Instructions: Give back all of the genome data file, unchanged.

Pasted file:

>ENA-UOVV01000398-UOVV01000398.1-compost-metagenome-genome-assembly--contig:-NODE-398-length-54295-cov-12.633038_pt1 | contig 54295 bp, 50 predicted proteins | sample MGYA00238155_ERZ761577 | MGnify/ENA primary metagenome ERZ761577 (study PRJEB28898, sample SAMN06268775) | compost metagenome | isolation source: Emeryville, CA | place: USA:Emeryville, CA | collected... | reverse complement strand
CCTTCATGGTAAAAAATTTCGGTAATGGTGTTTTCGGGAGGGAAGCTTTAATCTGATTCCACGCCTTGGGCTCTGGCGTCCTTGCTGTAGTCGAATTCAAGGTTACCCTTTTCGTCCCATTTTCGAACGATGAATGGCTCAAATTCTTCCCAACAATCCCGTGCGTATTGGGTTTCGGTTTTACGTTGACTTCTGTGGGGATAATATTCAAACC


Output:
>ENA-UOVV01000398-UOVV01000398.1-compost-metagenome-genome-assembly--contig:-NODE-398-length-54295-cov-12.633038_pt1 | contig 54295 bp, 50 predicted proteins | sample MGYA00238155_ERZ761577 | MGnify/ENA primary metagenome ERZ761577 (study PRJEB28898, sample SAMN06268775) | compost metagenome | isolation source: Emeryville, CA | place: USA:Emeryville, CA | collected... | reverse complement strand
CCTTCATGGTAAAAAATTTCGGTAATGGTGTTTTCGGGAGGGAAGCTTTAATCTGATTCCACGCCTTGGGCTCTGGCGTCCTTGCTGTAGTCGAATTCAAGGTTACCCTTTTCGTCCCATTTTCGAACGATGAATGGCTCAAATTCTTCCCAACAATCCCGTGCGTATTGGGTTTCGGTTTTACGTTGACTTCTGTGGGGATAATATTCAAACC